On Tuesday May 2nd, residents of the Rain City and Caring Place shelters, former residents of the Cliff Avenue tent city, and supporters marched to a city-owned wooded lot and launched the “Anita Place Tent City.”
Named in honour of Anita Hauck, who died in a clothing bin in September 2015, the Anita Place Tent City rests on the legacy of Anita and the Maple Ridge low-income community. We struggle against the indifference of both the Liberals and NDP, neither of whom include measures in their election platforms to relieve our poverty and homelessness. And we resist the dehumanizing bigotry of Ridgeilante (Maple Ridge vigilante) anti-homeless hate. We are starting the tent city so that we can be safe in our greater numbers, and so we can fight for the homes we need.
Below is the founding declaration of Anita Place. We are claiming this public property as our home. The City recently fenced it off to pretend it is not a community space, but this lot (which our community refers to as a the Lower 30) has always been a place to sleep for some, and a common social space for many in the Maple Ridge street population. We believe that the City only fenced it off in order to try to keep us out after the closure of the Rain City shelter. We plan to stay in Anita Place until BC Housing builds social housing here.
We are demanding that the City of Maple Ridge publicly dedicate this land for social housing. That means the housing must be affordable at welfare and pension rate. It must not be institutional, it must just be regular apartments where we can live and our kids and families can live with us or visit, which should be considered culturally appropriate for Indigenous peoples’ housing.
And we are calling on the Parties in the BC election to promise that, if elected, you will fund and build this housing. For too long the BC government has denied the humanity of low-income and unhoused Maple Ridge residents, bowing instead to the hate of a vocal minority in Maple Ridge. We call on the Liberals and NDP to end your partnership and catering to Ridgeilantes and instead do what’s right: end houselessness by building the social housing we need. As our banner says – we need homes not shelters!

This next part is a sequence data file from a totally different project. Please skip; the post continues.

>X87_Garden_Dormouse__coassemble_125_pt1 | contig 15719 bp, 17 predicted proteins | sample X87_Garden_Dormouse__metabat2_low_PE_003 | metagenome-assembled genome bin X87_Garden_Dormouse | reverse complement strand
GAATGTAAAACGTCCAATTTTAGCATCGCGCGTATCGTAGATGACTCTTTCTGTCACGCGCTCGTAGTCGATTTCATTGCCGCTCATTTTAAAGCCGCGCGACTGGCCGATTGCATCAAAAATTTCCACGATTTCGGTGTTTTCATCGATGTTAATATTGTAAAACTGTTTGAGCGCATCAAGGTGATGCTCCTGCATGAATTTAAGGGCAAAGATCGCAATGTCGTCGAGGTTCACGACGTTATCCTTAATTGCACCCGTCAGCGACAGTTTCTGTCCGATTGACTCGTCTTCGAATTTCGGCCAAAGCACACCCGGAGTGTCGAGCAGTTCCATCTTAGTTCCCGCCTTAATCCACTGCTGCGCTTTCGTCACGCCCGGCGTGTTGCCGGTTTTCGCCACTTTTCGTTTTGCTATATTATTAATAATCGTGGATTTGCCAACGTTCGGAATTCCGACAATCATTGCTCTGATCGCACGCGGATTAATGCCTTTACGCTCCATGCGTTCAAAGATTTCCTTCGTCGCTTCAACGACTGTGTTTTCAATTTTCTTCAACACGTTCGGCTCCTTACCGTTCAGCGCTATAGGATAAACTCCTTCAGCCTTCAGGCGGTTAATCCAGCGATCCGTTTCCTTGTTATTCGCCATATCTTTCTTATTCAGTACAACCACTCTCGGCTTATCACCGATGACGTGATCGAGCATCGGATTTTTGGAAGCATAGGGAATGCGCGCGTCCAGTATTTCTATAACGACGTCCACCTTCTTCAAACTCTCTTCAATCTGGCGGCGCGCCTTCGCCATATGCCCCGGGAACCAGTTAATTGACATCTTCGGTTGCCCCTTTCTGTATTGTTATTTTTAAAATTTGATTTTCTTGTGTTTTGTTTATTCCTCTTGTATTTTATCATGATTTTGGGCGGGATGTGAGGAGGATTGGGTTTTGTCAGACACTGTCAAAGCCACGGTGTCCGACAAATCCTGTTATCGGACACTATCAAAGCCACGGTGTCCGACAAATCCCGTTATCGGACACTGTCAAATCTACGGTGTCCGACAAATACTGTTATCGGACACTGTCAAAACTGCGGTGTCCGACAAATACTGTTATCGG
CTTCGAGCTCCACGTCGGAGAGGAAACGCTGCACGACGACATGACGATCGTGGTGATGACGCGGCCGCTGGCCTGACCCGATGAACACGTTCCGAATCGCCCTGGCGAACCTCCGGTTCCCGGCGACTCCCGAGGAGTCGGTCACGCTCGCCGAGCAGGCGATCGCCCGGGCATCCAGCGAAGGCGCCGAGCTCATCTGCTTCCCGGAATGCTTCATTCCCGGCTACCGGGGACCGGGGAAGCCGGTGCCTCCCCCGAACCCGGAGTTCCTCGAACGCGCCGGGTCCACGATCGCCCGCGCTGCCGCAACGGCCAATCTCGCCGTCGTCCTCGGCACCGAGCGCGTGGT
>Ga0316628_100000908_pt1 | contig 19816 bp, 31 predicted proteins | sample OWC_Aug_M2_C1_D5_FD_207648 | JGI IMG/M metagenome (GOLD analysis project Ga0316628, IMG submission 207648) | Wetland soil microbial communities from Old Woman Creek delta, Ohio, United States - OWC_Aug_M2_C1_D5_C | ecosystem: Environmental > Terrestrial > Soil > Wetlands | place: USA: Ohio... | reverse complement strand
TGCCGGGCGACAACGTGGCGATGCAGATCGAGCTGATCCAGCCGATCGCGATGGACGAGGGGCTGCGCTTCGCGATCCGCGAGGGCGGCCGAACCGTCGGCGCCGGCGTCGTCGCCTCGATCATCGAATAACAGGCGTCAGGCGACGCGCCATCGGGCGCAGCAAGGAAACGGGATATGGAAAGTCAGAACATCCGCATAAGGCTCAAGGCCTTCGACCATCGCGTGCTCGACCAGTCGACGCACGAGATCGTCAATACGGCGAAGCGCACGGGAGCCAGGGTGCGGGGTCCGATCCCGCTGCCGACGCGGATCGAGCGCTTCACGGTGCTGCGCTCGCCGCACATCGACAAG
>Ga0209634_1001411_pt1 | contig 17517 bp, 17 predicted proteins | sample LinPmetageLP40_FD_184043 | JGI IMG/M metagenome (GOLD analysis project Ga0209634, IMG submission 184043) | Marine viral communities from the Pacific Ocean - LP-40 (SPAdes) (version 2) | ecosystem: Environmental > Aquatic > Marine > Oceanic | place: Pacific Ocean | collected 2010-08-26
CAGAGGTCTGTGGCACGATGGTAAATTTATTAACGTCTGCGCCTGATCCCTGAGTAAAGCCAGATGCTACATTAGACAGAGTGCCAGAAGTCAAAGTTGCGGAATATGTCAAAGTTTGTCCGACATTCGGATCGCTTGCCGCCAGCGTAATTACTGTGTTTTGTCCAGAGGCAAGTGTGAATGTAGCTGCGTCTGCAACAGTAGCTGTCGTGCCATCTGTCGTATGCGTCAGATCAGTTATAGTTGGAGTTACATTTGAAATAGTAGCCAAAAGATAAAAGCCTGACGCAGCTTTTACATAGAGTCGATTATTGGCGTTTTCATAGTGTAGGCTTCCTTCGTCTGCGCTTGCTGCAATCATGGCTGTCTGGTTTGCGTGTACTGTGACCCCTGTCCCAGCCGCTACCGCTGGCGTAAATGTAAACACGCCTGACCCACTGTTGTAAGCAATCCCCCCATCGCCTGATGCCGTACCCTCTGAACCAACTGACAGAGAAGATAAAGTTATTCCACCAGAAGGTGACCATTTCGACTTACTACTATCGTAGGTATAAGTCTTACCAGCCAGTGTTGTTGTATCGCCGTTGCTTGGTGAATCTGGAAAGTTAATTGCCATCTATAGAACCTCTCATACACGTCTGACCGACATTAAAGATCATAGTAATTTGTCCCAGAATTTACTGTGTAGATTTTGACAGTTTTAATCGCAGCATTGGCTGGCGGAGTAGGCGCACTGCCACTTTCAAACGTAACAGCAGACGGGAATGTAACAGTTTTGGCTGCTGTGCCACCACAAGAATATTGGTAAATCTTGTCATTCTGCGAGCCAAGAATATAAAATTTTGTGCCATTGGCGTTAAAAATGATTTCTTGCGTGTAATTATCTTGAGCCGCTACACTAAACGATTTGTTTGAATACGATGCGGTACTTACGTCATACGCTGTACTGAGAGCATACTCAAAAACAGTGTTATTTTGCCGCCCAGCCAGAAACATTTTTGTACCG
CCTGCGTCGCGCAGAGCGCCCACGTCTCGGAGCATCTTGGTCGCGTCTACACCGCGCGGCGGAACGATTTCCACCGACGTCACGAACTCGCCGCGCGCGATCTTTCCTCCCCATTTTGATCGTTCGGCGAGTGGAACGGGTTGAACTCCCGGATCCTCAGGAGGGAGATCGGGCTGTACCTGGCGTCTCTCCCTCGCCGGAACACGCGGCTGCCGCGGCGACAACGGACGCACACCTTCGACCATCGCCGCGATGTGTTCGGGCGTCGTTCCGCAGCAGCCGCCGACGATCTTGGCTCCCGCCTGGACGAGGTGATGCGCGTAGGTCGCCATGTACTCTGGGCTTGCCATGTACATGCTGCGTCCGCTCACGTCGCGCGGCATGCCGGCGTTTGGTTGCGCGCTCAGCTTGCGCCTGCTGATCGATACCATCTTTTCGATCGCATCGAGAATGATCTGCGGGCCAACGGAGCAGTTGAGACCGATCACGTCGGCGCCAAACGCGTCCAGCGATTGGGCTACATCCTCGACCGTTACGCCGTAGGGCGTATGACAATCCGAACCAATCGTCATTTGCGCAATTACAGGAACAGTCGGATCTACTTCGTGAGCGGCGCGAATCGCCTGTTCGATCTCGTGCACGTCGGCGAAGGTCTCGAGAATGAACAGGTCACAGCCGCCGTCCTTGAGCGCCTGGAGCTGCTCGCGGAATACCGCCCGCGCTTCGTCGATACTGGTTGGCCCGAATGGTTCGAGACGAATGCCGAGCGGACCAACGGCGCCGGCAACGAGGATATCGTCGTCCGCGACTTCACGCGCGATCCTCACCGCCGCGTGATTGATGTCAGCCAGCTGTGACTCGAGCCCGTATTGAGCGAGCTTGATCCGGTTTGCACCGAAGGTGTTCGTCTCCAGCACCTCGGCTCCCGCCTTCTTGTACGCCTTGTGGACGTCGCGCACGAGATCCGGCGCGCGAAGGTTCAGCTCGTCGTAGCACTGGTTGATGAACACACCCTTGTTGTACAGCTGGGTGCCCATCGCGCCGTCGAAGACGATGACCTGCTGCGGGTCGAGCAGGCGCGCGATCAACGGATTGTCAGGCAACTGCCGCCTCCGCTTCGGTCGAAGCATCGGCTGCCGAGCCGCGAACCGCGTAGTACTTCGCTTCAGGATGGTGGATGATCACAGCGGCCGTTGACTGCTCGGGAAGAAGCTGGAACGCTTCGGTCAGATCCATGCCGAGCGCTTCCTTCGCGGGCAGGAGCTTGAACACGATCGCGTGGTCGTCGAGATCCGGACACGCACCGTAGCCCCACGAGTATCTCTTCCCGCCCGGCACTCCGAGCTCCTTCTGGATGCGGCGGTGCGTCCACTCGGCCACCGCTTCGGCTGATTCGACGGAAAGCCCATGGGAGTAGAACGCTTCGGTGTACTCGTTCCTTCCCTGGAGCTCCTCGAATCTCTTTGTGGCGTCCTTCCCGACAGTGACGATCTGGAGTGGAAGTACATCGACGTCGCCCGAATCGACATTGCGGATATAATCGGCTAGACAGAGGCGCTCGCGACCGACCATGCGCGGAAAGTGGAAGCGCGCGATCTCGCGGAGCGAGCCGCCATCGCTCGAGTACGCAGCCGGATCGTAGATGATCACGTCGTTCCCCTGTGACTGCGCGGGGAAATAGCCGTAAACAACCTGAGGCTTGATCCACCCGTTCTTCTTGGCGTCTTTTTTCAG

This news conference is part of Alliance Against Displacement’s anti-election week of action against homelessness as the new normal. Although the 2017 BC election is taking place during the worst homelessness and eviction crisis in recent BC history, neither the BC NDP nor the BC Liberals have made grappling with or ending homelessness part of their platforms. The message sent through this silence is that the future of BC will include homelessness. We resist this “new normal,” and refuse to accept a world with homelessness.
Anita Place Founding Declaration
We, the street population, are the heart and soul of Maple Ridge. We are taking unused City-owned land to protect ourselves against the hostility of the government and property owners because we experience safety in numbers, and to improve our lives and better contribute to the community we love. We want the City to publicly dedicate this land for social housing and for the Provincial Parties to promise to build social housing here if they are elected.